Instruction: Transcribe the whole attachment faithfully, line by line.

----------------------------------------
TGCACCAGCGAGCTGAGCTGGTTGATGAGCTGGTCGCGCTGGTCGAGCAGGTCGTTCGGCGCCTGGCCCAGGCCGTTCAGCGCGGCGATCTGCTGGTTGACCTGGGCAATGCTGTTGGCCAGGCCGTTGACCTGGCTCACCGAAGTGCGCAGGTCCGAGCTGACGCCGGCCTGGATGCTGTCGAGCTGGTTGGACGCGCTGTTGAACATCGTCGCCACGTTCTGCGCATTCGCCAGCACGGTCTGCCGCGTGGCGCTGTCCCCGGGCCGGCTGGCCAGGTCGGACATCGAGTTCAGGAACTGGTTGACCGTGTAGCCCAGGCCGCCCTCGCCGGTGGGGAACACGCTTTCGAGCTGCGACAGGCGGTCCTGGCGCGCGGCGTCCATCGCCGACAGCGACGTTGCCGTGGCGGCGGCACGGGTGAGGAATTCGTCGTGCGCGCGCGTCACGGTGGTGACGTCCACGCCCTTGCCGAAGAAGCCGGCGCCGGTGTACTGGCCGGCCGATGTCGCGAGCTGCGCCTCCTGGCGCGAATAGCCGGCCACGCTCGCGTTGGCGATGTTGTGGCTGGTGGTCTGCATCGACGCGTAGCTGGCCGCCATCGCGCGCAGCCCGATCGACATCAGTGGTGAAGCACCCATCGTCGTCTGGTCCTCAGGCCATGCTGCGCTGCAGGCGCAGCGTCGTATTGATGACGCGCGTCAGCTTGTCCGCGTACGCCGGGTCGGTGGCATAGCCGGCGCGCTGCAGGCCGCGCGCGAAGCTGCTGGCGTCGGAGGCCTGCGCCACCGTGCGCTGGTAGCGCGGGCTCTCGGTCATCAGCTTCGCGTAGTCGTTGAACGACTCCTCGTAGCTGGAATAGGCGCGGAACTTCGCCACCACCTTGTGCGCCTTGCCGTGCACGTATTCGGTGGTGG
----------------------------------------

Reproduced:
TGCACCAGCGAGCTGAGCTGGTTGATGAGCTGGTCGCGCTGGTCGAGCAGGTCGTTCGGCGCCTGGCCCAGGCCGTTCAGCGCGGCGATCTGCTGGTTGACCTGGGCAATGCTGTTGGCCAGGCCGTTGACCTGGCTCACCGAAGTGCGCAGGTCCGAGCTGACGCCGGCCTGGATGCTGTCGAGCTGGTTGGACGCGCTGTTGAACATCGTCGCCACGTTCTGCGCATTCGCCAGCACGGTCTGCCGCGTGGCGCTGTCCCCGGGCCGGCTGGCCAGGTCGGACATCGAGTTCAGGAACTGGTTGACCGTGTAGCCCAGGCCGCCCTCGCCGGTGGGGAACACGCTTTCGAGCTGCGACAGGCGGTCCTGGCGCGCGGCGTCCATCGCCGACAGCGACGTTGCCGTGGCGGCGGCACGGGTGAGGAATTCGTCGTGCGCGCGCGTCACGGTGGTGACGTCCACGCCCTTGCCGAAGAAGCCGGCGCCGGTGTACTGGCCGGCCGATGTCGCGAGCTGCGCCTCCTGGCGCGAATAGCCGGCCACGCTCGCGTTGGCGATGTTGTGGCTGGTGGTCTGCATCGACGCGTAGCTGGCCGCCATCGCGCGCAGCCCGATCGACATCAGTGGTGAAGCACCCATCGTCGTCTGGTCCTCAGGCCATGCTGCGCTGCAGGCGCAGCGTCGTATTGATGACGCGCGTCAGCTTGTCCGCGTACGCCGGGTCGGTGGCATAGCCGGCGCGCTGCAGGCCGCGCGCGAAGCTGCTGGCGTCGGAGGCCTGCGCCACCGTGCGCTGGTAGCGCGGGCTCTCGGTCATCAGCTTCGCGTAGTCGTTGAACGACTCCTCGTAGCTGGAATAGGCGCGGAACTTCGCCACCACCTTGTGCGCCTTGCCGTGCACGTATTCGGTGGTGG